Tuesday, 5 February 2013

Educating Children about Social Media - What's The Point?

On Safer Internet Day 2013, Derek Howie tackles the increasing prevalence of underage social media use.

‘You’re not allowed to use Facebook until you’re 13 anyway - what’s the point in discussing it?’

Unbelievably, that was the response I got when I told someone I was going to write about underage use of social media for Safer Internet Day.

What’s the point? While we're on the subject, what’s the point in talking to under-16s about sex? And what’s the point in talking to under-18s about alcohol and drugs?

The point, in case he still hasn’t realised, is to impart knowledge and, hopefully, help children make more informed decisions. 

Hoping something will go away, or in this case asking ‘what’s the point?’, is precisely the sort of mentality that has seen British teenage pregnancy rates consistently remain among the highest in western Europe.

Unsurprisingly, one of the main ways to reduce teenage pregnancies is through education - and the same goes for social media.

Now, let’s not pretend there aren’t risks associated with social media. Of course there are.

But we can’t ignore the fact that underage children are increasingly joining social network websites like Facebook and Twitter - often without adult supervision.

Talking of facts, an expert at the London School of Economics recently estimated one million nine to 12-year-olds already use Facebook, despite the fact they are meant to be 13 before becoming members.

Do we ignore those one million children? Ask ‘what’s the point?’.

Of course we don’t. We confront the issue. We listen to the children (god forbid) and find out why they are using social media.

Most importantly though, we educate them.

We discuss the risks and the dangers associated with social media, we explain the legalities surrounding it, and we advise the children on how to stay safe online.

And we don’t stop with social media. We talk about Internet safety, personal data and even sexual exploitation online.

Late last year, I saw for myself just how important, and divisive, this issue is.

fatBuzz welcomed a primary 7 pupil in to the office for a day’s work experience, and while he was here, he asked our Facebook community whether or not he should be allowed to use social media.

The response was fascinating.

Unsurprisingly, there were a wide range of views. Some suggested that children should definitely be allowed to use Facebook, but only with parental supervision.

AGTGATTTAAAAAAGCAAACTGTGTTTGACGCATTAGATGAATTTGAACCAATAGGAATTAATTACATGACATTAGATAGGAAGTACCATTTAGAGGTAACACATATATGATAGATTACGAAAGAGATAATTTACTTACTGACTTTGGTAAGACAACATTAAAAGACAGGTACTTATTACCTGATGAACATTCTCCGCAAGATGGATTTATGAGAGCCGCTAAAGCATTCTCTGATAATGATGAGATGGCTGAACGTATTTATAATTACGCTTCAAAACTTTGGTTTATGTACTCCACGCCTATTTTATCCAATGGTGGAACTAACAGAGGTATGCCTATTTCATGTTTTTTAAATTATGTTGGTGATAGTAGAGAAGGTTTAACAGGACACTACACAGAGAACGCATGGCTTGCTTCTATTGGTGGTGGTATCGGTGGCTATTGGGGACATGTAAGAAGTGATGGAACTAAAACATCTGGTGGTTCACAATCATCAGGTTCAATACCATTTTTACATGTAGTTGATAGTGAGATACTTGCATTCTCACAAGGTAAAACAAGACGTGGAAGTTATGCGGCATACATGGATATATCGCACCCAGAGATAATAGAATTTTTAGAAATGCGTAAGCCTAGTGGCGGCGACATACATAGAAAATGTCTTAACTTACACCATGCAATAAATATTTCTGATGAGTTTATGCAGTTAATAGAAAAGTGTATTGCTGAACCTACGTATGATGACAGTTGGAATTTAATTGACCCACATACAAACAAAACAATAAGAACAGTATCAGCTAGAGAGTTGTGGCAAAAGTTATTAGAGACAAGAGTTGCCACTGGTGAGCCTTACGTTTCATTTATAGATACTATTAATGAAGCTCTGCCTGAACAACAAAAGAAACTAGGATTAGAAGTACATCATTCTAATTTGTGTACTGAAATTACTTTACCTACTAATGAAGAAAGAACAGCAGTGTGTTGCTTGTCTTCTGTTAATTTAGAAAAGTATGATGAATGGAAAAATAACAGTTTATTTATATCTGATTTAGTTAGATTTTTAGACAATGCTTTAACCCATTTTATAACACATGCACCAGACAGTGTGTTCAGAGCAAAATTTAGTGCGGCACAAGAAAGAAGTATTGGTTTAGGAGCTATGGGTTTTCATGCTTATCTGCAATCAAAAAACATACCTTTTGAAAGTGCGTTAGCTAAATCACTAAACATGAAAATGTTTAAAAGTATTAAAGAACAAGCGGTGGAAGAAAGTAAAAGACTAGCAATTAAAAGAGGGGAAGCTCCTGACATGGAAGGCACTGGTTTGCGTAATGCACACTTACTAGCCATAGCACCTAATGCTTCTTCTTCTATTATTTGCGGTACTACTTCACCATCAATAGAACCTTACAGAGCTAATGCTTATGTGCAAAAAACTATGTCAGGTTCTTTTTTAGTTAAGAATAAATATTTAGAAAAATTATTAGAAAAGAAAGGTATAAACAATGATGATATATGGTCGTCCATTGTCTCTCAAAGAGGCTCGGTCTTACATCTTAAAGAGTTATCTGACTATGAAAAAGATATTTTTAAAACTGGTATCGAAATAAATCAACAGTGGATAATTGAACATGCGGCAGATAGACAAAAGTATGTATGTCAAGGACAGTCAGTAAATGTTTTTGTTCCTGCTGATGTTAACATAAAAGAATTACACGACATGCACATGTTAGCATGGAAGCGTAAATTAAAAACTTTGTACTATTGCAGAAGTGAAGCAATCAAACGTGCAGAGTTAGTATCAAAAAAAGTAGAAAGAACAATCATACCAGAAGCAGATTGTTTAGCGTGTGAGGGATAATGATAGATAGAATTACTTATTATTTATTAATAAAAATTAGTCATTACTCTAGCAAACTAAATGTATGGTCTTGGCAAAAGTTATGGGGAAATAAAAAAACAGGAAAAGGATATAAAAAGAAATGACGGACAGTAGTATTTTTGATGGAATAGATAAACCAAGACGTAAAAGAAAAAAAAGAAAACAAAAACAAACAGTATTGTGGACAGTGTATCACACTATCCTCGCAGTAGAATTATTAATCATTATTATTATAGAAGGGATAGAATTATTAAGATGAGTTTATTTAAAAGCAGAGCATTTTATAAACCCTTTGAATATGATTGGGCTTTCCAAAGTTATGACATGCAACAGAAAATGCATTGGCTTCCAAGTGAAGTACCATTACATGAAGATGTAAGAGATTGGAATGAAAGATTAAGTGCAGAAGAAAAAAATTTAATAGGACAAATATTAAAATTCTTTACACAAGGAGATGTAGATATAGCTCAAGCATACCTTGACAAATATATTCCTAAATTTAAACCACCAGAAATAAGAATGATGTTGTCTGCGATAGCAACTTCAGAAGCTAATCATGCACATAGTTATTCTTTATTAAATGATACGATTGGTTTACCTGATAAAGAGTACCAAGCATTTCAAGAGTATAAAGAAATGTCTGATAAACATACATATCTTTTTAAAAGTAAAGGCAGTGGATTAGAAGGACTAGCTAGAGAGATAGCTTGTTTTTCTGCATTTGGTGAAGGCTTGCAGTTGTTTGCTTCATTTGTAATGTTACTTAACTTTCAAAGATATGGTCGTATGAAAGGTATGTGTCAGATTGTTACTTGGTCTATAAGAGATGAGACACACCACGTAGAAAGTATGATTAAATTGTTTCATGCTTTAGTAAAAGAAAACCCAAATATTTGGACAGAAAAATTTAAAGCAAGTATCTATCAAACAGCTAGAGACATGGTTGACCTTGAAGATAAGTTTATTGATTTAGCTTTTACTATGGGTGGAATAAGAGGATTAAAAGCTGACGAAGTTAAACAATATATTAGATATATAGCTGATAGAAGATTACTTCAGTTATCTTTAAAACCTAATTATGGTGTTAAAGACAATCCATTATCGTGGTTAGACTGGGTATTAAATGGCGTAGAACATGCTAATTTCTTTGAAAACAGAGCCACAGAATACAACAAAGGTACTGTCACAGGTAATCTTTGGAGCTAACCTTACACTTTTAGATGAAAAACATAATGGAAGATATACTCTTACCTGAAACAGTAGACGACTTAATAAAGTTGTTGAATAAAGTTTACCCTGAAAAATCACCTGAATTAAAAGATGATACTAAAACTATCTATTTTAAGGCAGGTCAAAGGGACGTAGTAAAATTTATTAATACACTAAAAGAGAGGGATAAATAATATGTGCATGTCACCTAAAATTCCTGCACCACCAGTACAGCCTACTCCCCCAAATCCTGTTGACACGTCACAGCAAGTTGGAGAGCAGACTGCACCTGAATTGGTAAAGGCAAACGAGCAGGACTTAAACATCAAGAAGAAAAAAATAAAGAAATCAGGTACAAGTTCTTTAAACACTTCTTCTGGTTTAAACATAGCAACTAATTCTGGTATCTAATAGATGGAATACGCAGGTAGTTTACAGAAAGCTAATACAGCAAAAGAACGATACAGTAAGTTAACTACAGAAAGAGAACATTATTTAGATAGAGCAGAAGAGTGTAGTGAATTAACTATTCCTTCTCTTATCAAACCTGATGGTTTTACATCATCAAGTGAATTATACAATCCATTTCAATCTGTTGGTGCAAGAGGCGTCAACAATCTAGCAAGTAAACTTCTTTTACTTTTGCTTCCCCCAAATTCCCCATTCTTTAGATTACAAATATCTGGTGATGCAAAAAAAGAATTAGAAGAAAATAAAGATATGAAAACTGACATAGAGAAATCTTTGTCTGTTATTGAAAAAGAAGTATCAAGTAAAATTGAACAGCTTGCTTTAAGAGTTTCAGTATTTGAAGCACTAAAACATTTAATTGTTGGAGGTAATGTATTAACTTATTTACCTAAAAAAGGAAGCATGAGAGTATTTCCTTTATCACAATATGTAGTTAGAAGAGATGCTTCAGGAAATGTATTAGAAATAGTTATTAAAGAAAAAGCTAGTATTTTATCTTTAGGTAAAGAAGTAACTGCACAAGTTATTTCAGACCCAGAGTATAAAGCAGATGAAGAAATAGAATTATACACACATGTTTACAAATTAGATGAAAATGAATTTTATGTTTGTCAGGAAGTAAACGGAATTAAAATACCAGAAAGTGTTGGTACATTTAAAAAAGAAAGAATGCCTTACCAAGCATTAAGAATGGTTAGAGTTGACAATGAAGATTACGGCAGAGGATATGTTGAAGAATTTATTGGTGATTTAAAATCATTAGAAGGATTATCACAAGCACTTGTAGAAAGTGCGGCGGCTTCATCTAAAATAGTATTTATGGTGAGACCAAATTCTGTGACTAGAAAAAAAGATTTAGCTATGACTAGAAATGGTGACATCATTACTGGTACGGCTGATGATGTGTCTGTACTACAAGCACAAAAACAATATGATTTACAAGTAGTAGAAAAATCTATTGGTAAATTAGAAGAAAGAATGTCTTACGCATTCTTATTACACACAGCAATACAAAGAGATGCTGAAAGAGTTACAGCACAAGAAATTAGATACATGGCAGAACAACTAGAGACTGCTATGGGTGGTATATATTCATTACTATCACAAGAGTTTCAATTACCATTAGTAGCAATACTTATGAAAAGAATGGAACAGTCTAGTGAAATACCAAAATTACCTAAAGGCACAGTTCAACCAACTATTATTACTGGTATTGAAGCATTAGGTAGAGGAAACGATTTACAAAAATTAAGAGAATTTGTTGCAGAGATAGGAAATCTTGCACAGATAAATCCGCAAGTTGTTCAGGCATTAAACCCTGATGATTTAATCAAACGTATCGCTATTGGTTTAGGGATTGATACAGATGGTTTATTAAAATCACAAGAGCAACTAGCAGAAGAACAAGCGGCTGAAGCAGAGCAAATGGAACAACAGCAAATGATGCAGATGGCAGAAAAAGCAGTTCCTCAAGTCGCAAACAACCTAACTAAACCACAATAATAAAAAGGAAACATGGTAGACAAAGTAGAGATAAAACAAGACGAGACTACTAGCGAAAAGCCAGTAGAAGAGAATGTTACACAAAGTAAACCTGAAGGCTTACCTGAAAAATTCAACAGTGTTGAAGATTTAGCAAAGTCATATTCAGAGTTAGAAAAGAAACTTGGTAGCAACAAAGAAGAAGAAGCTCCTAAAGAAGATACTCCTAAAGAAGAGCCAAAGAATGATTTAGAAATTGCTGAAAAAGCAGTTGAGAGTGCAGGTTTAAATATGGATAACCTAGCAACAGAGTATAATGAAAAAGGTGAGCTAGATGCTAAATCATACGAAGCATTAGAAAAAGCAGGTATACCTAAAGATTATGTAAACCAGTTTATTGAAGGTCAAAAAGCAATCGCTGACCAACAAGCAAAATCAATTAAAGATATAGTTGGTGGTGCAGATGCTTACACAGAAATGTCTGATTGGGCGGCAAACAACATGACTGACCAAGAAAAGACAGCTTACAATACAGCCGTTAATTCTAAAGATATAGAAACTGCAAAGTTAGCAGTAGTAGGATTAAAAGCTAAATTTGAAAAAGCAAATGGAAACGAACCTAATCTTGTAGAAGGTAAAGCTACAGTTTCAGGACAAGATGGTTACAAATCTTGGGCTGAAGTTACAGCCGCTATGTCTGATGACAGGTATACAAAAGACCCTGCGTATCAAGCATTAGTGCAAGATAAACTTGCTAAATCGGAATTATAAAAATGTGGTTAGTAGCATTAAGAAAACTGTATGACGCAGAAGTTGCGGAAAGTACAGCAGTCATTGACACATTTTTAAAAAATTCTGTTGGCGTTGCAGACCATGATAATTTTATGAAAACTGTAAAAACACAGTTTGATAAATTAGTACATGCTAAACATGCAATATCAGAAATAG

Others said that social media should be taught in schools, while some even suggested he should get off a computer and play more football.

I didn’t agree with all the comments, but that doesn’t mean we shouldn’t talk about it, does it?

In England, the 'dangers' of social media are currently being taught to schoolchildren as part of a pilot project launched by the Information Commissioner's Office.

If the pilot proves a success, it will be rolled out in schools nationwide.

There is already a growing consensus that the way children are being taught information technology in schools is in need of a radical overhaul.

Could social media be taught alongside coding in the new curriculum? I don’t see why not.

Regardless of our opinions on social media, there is one undeniable fact - we all have a role to play in ensuring that every child is safe online.

Do you think children under 13 should be allowed to use social media sites such as Facebook and Twitter? If so, what age do you think is appropriate? How do you think we can teach children about Internet safety?

Join the discussion on fatBuzz’s Facebook and Twitter pages and join the Safer Internet Day conversation using the hashtag #SID2013.

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  1. I think it's essential that children get taught social media - it is going to be so important in their lives.
    My 10-year-old son has just started a blog. I'm supervising but he's having fun and he's learning so much. I have been impressed by how quickly he has picked it up, much quicker than any adult who starts a blog.
    Kids need to become so comfortable with social media that the implications of posting, and their personal filters, are automatic.

  2. Hi Ellen. Sorry, I'm just getting back to you - I just noticed your comment.

    I couldn't agree with you more. Whether we agree that children should be using social media or not, we must realise the importance of offering some form of social media training to at least make them aware of the risks involved. As you rightly say, it is going to be incredibly important in their lives in the future.

    That's great news regarding your son's blog and I'm glad he's enjoying it so much. What is the link and I will have a look at it?

  3. In Fife the police run an event called Safer Fifer for schools, focussing on lots of aspects of safety. They use a simulated social network called Neeburs 4 U to teach good practice in using social media. I'm proud to say I helped make it & my own kids have seen it in action.

  4. Colin

    Thanks for sharing this, good to hear that schools are embracing social media and educating children about the dangers and the benefits of the tools.

  5. Unbelievably, that was the response I got when I get more instagram followers free fast told someone I was going to write about underage use of social media for Safer Internet Day.

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